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Pictured: Neil Casey, kinda

The villain (Neil Casey) seems to be the only actor staying on-book, which only makes him sound stiff and out-of-place by comparison.  But having a fellow believer in the paranormal, who was ridiculed and ostracized for his beliefs, is an intriguing parallel to Wiig and McCarthy’s story.  The movie doesn’t do anything with that, but the dots are sitting right next to each other and it provides some kind of resonance, along with something we haven’t seen before in a Ghostbusters movie.

Which is all the more disappointing when the damned-if-you-do-damned-if-you-don’t cameos pop up, an old line is clunkily repurposed in a new context and a streams are crossed to destroy another 100-foot tall advertisement.  If the movie didn’t keep tipping its hat to the original, there would’ve been riots. If it followed the original note-for-note, there would’ve been war.  Again, it’s a thankless movie, but it never finds the right stride, at least not for long.  Only one of the cameos means anything in the plot, but had they just given the lines to another character who already served a similar purpose in the story, the movie would’ve felt more deliberate and less desperately scatterbrained.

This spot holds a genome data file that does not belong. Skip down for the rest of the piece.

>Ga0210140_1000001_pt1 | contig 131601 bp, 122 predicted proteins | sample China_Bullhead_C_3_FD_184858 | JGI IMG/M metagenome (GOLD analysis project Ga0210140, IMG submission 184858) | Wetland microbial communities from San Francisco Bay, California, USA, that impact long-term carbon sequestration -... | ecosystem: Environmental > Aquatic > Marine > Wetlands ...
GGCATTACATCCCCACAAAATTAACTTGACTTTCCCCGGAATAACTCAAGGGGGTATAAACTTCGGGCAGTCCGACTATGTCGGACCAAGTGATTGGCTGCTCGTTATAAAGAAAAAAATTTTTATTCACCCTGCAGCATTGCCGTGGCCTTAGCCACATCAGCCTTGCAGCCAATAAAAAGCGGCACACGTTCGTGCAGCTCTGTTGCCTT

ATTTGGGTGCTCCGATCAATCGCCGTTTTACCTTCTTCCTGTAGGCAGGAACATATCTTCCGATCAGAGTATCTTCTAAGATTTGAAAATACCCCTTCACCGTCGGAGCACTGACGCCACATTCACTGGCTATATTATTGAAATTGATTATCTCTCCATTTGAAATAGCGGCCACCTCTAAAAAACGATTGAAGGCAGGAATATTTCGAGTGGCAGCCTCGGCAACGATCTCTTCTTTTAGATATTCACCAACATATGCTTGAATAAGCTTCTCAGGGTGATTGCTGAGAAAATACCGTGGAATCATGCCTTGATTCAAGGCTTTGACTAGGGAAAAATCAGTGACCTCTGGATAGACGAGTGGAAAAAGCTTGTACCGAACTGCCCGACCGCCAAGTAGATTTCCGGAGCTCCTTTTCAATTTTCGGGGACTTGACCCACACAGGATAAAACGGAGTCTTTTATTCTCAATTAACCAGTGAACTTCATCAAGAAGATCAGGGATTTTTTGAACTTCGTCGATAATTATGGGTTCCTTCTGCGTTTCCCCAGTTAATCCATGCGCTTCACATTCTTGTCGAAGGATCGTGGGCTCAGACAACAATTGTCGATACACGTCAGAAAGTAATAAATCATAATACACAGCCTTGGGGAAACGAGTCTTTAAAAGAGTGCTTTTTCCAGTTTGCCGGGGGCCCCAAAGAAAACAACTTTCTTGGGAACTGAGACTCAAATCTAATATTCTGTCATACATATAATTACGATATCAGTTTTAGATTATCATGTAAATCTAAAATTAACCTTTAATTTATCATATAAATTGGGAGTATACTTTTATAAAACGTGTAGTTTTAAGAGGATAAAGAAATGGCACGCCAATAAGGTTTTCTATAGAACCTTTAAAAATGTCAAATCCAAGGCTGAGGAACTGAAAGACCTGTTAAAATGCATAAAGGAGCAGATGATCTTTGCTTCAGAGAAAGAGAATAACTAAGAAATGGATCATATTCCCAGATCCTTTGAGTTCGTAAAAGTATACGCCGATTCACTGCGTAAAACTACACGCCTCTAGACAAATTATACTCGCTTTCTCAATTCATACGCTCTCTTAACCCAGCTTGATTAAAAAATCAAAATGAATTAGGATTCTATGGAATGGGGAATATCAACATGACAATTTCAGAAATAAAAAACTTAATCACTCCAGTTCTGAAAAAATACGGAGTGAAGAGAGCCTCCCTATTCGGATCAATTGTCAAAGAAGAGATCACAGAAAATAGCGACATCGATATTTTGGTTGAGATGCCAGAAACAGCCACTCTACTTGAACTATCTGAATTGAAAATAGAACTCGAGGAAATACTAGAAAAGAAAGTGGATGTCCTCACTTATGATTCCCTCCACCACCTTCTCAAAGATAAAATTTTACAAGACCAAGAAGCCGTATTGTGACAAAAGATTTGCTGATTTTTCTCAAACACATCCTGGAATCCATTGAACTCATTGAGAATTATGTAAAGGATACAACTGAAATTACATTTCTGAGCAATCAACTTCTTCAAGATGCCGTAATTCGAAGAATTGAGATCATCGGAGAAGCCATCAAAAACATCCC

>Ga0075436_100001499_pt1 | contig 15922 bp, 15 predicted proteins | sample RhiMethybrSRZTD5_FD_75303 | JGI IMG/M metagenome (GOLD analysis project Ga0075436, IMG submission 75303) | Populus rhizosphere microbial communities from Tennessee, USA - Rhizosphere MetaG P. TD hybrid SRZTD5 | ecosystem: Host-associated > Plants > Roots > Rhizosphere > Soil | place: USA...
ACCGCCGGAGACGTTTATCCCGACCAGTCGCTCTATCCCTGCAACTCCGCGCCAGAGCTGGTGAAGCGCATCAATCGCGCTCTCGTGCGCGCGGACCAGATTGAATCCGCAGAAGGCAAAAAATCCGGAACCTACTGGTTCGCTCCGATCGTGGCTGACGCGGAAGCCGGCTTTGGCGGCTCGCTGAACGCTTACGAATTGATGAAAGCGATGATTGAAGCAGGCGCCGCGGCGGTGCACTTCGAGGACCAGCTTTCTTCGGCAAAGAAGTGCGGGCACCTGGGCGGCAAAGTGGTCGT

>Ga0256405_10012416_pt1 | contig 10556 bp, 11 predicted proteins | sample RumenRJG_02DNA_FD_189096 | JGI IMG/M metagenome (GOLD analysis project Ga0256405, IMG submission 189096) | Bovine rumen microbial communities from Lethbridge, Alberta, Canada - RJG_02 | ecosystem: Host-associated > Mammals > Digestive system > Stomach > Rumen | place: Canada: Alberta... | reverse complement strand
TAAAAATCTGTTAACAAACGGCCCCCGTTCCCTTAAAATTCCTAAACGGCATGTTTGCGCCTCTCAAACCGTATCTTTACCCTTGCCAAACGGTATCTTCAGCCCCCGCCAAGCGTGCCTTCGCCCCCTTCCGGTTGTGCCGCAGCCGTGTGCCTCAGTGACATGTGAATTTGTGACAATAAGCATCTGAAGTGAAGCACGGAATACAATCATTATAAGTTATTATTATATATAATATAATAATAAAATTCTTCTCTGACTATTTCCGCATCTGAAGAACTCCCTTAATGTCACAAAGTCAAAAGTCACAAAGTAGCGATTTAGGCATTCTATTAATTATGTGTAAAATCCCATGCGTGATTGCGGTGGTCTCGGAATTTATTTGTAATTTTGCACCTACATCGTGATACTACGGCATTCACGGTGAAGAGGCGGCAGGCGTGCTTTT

And that’s probably the best way to describe it – scatterbrained.  Paul Feig delivered action and comedy with adept aplomb in 2015’s Spy,  but here he seems lost.  The final showdown in Times Square is easily the weakest part of the film and the most illustrative.  Any prior rules set about ghostbusting get thrown under a bus in the name of half-hearted callbacks and cool special effects.  Ordinary pocket knives pop ghost balloons, which, judging by their explosion, are actually filled with helium.  Each Ghostbuster gets their own McKinnon-built gadget to unleash slow-mo hell on the undead hordes, gadgets which destroy spirits entirely, making proton packs and ghost traps wholly obsolete. The villain single-handedly possesses an entire army.  The comedy runs out of room, so characters make some by pausing to deliver an insult or a reference as something horrifying or dangerous is presumably charging for them off-screen. The script frantically sets up pay-offs it forgot to sneak in earlier, like the nuclear capabilities of Ecto-1.  And the visual effects swarm almost fast enough to make sense.  New York briefly returns to the 1970s.  An ambiguous blue mist covers the ghostly armies so compositors and animators wouldn’t have to worry about keeping hundreds of creatures straight.  The trailers pretty much show every paranormal entity that doesn’t look just like a human painted blue.  At one point McCarthy trash-talks an off-screen ghoul and when we see the opposite angle, there’s nothing there but the dissipating mist.

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This is a pretty good litmus test.